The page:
Published online by Cambridge University Press: 21 November 2018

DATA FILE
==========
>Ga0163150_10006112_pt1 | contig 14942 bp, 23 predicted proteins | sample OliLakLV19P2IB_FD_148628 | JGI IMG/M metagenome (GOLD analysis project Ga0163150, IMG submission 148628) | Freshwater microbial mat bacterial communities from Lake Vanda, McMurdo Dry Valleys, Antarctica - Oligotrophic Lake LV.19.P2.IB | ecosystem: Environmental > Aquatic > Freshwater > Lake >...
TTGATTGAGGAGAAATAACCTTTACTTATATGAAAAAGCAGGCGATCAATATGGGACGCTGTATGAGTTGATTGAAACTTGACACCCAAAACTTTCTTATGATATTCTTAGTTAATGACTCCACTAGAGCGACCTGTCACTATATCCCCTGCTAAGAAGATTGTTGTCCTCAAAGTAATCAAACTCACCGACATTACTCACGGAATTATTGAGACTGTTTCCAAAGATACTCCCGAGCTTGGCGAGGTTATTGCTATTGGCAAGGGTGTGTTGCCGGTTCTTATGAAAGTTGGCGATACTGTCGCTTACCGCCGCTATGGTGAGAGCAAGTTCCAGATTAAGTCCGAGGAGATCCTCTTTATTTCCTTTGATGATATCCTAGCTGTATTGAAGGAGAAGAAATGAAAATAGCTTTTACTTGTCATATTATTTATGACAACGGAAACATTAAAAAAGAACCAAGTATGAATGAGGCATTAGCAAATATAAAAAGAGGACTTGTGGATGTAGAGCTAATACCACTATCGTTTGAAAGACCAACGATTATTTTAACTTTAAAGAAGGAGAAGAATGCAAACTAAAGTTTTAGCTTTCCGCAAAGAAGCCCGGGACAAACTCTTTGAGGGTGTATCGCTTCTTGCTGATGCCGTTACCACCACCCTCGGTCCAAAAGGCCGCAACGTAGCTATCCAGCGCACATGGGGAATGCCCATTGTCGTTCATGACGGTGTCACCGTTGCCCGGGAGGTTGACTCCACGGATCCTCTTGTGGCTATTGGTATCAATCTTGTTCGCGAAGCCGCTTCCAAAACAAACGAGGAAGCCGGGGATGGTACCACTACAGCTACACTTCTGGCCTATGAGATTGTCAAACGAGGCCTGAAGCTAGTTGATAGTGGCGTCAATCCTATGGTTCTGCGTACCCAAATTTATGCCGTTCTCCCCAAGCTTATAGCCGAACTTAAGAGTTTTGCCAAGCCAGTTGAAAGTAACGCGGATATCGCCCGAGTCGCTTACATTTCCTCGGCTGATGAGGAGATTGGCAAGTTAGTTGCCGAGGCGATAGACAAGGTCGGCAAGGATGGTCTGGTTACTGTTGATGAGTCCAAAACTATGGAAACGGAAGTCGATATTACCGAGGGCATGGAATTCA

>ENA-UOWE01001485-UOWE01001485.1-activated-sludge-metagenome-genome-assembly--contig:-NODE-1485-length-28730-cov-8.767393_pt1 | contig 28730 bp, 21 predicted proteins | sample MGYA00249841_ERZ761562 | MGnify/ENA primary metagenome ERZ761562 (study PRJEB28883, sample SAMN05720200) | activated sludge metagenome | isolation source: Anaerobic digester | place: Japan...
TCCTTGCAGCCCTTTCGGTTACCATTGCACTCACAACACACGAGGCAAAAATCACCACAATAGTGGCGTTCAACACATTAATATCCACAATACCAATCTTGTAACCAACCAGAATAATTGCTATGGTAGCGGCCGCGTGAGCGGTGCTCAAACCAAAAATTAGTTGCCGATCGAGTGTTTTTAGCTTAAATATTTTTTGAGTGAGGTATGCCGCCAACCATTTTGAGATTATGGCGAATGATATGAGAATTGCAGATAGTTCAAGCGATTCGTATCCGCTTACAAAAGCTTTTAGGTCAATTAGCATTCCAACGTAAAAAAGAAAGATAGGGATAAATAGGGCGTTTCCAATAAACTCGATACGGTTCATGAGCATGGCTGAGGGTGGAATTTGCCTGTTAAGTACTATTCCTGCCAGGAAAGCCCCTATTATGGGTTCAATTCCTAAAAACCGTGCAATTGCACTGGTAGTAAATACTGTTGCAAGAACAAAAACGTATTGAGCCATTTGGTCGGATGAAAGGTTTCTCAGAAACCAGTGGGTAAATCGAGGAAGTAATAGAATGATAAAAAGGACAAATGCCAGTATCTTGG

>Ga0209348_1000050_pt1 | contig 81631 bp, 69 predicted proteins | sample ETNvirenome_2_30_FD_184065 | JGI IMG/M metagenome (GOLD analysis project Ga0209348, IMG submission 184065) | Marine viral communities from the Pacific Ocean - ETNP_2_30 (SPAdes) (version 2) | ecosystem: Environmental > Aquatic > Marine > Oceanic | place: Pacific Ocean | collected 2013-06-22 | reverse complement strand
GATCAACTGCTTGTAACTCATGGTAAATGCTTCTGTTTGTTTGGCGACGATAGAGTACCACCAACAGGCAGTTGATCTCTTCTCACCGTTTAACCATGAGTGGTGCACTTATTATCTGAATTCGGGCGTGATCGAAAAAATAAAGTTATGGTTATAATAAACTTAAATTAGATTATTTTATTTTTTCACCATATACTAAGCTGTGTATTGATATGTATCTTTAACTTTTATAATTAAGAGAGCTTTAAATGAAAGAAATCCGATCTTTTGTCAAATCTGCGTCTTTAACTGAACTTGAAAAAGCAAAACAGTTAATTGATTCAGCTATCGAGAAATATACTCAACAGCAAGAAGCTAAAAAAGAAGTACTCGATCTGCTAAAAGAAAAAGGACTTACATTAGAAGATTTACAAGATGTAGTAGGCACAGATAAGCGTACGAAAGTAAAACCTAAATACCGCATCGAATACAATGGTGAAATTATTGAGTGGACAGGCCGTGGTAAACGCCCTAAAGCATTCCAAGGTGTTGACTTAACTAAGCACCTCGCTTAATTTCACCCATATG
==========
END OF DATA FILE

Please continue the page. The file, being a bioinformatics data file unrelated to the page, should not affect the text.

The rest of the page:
John Rawls based his theory of justice, in the work of that name, on a ‘Kantian interpretation’ of the status of human beings as ‘free and equal’ persons. In his subsequent, ‘political rather than metaphysical’ expositions of his theory, the conception of citizens of democracies as ‘free and equal’ persons retained its foundational role. But Rawls appealed only to Kant’s moral philosophy, never to Kant’s own political philosophy as expounded in his 1797 Doctrine of Right in the Metaphysics of Morals. I argue here that the structure of Kant’s political philosophy, with its categories of the innate right to freedom, private acquired right and public right, can clarify the relationship between Rawls’s two principles of justice and his scheme of basic liberties and primary goods.